Dynamically Focused High Frequency Ultrasound Transducer

Award Information
Agency:
Department of Health and Human Services
Branch
n/a
Amount:
$106,556.00
Award Year:
2005
Program:
SBIR
Phase:
Phase I
Contract:
1R43EB004175-01A1
Award Id:
76030
Agency Tracking Number:
EB004175
Solicitation Year:
n/a
Solicitation Topic Code:
n/a
Solicitation Number:
n/a
Small Business Information
Trs Technologies, Inc., 2820 E College Ave, Ste J, State College, PA, 16801
Hubzone Owned:
N
Minority Owned:
N
Woman Owned:
N
Duns:
n/a
Principal Investigator:
WESLEY HACKENBERGER
(814) 238-7485
wes@trstechnologies.com
Business Contact:
(814) 238-7485
Research Institution:
n/a
Abstract
DESCRIPTION (provided by applicant): Electroactive polymers will be investigated as a novel means to dynamically focus high frequency (>30 MHz), single element ultrasound transducers meant for biomedical imaging. Commercial ultrasound array technology has been limited to 20 MHz or less, and though current work is increasing the operating range, the frequency of experimental arrays still lags far behind the 50 MHz+ range necessary to achieve an adequate resolution. Single element transducers are capable of these frequencies, however, these devices only have one focus. As the lateral resolution is increased, the depth of field decreases, forcing mechanical translation along the axis to achieve the desired full image. However, by using electroactive polymers as a back plate, and air as a backing for P(VDF-TrFE) piezoelectric polymer, it will be possible to dynamically change the curvature of single element transducers, thus allowing for focusing at different depths. Using a voltage source, the electroactive polymers can change area by as much as 100%, and when using it as a diaphragm, it effects different curvatures depending upon the amplitude of the voltage. This will allow the fabrication of single element transducers with operating frequencies >30 MHz that provide dynamic focusing for high resolution imaging in applications such as ophthalmology and dermatology. For the Phase I effort feasibility will be demonstrated by fabricating a single element 30 MHz transducer using the electroactive polymer as a back plate. In Phase II, the technique will be expanded to fabrication of higher frequency devices (>50 MHz) and the feasibility for real-time imaging of biological tissues will be tested.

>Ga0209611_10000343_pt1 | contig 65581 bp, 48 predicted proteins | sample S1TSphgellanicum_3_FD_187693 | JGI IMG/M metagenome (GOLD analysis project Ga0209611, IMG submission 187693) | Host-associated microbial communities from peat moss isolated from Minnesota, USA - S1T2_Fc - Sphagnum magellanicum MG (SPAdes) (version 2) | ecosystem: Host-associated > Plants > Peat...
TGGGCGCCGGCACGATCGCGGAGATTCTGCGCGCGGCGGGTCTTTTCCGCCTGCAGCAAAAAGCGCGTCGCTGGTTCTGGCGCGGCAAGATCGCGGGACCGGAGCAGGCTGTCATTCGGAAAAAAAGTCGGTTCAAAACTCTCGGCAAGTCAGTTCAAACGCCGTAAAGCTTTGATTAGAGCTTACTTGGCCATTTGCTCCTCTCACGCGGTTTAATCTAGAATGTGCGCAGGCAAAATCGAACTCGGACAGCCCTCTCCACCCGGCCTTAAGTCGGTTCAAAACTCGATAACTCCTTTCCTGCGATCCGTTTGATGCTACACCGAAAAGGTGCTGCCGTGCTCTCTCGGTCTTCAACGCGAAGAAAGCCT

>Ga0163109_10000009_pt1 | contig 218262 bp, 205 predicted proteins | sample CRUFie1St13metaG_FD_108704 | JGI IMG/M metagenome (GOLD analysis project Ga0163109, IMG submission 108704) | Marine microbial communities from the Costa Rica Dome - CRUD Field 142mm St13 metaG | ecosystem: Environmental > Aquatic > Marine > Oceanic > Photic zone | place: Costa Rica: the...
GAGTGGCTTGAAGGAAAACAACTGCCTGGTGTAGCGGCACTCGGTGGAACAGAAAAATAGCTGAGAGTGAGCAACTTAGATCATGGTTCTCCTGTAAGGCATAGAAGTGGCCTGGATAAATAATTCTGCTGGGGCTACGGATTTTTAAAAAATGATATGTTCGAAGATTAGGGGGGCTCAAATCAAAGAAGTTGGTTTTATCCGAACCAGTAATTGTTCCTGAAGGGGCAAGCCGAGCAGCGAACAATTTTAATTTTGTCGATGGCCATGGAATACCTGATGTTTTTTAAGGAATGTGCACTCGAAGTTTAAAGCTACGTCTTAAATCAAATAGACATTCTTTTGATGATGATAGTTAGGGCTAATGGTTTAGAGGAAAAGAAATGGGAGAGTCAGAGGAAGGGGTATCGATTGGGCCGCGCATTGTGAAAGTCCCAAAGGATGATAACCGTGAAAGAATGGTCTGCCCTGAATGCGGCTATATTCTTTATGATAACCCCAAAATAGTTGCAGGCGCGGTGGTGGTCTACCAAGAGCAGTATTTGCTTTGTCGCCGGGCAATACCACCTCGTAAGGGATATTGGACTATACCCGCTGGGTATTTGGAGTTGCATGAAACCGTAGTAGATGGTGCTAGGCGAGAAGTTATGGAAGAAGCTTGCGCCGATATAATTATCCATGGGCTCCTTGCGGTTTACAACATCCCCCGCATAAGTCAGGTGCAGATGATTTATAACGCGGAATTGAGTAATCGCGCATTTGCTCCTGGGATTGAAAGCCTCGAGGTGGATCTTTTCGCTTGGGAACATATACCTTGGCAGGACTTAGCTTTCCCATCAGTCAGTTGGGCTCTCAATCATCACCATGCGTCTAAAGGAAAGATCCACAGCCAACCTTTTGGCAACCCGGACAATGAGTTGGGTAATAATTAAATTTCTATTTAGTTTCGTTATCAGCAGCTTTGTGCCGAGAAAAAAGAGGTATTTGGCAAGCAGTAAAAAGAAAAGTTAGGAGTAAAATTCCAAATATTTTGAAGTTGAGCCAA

* information listed above is at the time of submission.

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